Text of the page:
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4 Tips for Maintaining Your Mental Health During the Winter

4 Tips for Maintaining Your Mental Health During the Winter

January 12, 2023

When the temperature drops and the daytime is short, some find stress levels rise and mood dips. While it may seem like there isn’t much one can do to stave off the negative impact of these inevitable seasonable changes, this isn’t true.


To find out the simplest and most effective tips, we compiled helpful tips and spoke with some experts right here at Heading Health.


Here’s what we’ve learned.

Keep Up with Your Appointments

The winter months can make planning and maintaining appointments more challenging. Busier schedules can drain your energy and make it hard to find a time that works.

A cold, dark day can make it tempting to stay inside and cancel an appointment you’ve already made. If your mood has already been negatively impacted by the winter months, a lack of motivation can make scheduling and attending an appointment seem overwhelming. 


All of these factors contribute to missed appointments for mental and physical health. It’s no surprise that this can take a toll on your mental health, exacerbating issues if you already have them or putting you at risk of developing them. It’s vital that you keep up with your scheduled appointments despite the extra energy required to do so during the winter.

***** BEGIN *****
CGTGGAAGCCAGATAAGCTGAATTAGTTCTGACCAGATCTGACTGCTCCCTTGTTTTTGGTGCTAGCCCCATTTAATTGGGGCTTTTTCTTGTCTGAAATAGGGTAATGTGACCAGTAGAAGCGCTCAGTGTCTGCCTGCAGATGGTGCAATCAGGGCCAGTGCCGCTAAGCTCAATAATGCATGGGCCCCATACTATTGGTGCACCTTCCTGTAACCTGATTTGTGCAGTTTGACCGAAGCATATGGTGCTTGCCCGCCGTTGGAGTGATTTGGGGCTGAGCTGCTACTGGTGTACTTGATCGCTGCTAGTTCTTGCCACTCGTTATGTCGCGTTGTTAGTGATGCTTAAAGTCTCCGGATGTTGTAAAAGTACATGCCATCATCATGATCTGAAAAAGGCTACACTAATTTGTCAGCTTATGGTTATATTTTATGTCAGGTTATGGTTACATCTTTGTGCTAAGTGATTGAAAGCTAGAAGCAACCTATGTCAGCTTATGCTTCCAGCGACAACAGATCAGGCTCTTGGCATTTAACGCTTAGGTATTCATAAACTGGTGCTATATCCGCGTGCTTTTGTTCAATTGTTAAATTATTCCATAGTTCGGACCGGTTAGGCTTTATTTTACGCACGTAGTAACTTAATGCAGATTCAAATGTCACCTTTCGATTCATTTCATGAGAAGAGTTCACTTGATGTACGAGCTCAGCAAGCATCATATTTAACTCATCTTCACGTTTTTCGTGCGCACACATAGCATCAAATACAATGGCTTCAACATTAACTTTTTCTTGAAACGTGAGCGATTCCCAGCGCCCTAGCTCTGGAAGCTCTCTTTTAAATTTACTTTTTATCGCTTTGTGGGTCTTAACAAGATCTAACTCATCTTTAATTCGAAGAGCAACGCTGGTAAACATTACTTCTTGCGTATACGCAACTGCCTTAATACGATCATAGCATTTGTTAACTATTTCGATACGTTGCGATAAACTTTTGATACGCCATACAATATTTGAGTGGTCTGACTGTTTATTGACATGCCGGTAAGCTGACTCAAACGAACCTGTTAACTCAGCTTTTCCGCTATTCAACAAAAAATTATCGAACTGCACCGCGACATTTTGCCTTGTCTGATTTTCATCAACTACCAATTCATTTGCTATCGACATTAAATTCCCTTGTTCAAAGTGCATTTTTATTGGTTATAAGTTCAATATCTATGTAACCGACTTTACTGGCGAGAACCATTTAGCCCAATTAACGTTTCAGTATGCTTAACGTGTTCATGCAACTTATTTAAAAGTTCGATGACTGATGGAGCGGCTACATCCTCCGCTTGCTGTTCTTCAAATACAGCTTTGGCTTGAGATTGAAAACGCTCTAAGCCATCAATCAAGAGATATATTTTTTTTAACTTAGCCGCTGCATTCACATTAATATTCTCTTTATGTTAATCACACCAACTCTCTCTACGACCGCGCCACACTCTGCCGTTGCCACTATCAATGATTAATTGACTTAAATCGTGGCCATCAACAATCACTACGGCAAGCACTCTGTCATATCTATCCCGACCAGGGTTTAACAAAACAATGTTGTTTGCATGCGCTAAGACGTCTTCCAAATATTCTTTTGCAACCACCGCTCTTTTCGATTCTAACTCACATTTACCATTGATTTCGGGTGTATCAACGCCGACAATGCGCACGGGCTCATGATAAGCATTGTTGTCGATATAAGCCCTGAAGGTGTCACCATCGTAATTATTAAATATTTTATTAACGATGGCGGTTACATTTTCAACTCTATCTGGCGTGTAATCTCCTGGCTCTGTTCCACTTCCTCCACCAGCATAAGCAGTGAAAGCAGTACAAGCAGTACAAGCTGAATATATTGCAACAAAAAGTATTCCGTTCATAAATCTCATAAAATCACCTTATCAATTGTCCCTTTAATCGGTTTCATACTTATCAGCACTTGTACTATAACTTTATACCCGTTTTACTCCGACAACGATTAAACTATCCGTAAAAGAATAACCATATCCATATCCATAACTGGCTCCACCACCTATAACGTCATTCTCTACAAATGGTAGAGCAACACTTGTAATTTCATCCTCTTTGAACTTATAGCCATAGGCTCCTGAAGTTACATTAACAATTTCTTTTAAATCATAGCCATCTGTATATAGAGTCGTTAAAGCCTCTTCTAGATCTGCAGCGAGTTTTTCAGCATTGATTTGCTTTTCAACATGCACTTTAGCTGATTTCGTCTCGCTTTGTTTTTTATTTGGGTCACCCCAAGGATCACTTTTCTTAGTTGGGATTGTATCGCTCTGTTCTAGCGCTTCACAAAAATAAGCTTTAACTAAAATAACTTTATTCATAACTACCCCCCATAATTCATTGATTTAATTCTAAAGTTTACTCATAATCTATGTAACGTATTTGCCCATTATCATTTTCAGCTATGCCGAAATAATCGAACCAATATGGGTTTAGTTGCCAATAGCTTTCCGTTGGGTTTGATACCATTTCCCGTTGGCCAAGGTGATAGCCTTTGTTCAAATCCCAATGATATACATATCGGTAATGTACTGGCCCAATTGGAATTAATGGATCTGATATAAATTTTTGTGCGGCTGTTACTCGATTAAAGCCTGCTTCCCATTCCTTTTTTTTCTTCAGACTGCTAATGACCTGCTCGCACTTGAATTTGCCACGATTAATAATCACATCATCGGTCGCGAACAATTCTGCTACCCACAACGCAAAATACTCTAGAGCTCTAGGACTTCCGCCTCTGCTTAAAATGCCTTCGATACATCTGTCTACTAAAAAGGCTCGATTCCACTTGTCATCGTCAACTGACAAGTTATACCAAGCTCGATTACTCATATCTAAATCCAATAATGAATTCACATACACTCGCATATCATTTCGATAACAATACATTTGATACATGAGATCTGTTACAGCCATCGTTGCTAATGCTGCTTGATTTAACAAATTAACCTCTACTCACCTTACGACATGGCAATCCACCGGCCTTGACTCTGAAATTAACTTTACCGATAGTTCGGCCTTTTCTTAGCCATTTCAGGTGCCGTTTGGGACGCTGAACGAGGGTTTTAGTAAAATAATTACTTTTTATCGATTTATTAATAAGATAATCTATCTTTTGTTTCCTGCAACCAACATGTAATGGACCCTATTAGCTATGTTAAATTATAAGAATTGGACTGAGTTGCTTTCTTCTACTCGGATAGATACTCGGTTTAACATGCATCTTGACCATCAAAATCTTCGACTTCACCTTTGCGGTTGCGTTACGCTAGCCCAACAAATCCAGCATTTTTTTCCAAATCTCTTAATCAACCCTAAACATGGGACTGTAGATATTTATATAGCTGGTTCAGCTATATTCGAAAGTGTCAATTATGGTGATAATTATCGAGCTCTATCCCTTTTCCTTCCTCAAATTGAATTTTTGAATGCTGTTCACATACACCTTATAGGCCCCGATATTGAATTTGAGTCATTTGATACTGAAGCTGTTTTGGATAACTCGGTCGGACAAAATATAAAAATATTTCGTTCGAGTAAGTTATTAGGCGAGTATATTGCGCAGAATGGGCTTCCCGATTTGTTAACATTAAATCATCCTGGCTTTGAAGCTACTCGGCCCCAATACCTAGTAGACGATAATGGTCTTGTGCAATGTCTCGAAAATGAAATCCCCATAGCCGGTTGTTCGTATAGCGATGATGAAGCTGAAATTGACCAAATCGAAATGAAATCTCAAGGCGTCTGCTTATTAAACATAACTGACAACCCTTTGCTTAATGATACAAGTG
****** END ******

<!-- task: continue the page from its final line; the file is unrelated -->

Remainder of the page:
Victor Furtick, a clinical social worker here at Heading Health, notes that when it comes to avoiding missed appointments, “keeping organized and establishing a consistent structure is key.” 


He recommends:


  • Getting ahead of any appointments that need to be rescheduled by communicating in advance with the care team
  • Creating a calendar system to help you track appointments
  • Setting up reminder texts and emails so you don’t forget about your appointments during the hustle and bustle of the holiday season

Stay Physically Active

As colder temperatures make outdoor activities less desirable or feasible, it’s easy to take on a less active lifestyle. While this may seem like a harmless change, you may be making yourself more vulnerable to feelings of depression and anxiety, as studies have repeatedly connected exercise to improvements in mood and stress reduction. Here are a few simple tips for staying active in the winter.


  • Remember, even the small stuff counts: Small daily activities, from vacuuming to doing the dishes, can still have a positive impact on mental health. So, instead of thinking that if you can’t get in a “regular” workout, you might as well sit around, remember that even just a little exercise can make a difference.
  • Consider Adding Movement to your Work routine: Working from home has afforded greater wardrobe flexibility. Take advantage of this and try wearing workout clothes during the day. This can help get you in the right mindset to try some at-home workouts. If you work from the office, consider taking walking breaks, walking meetings, and walking lunches. Anything to get up and get moving helps (even if you have to bundle up!)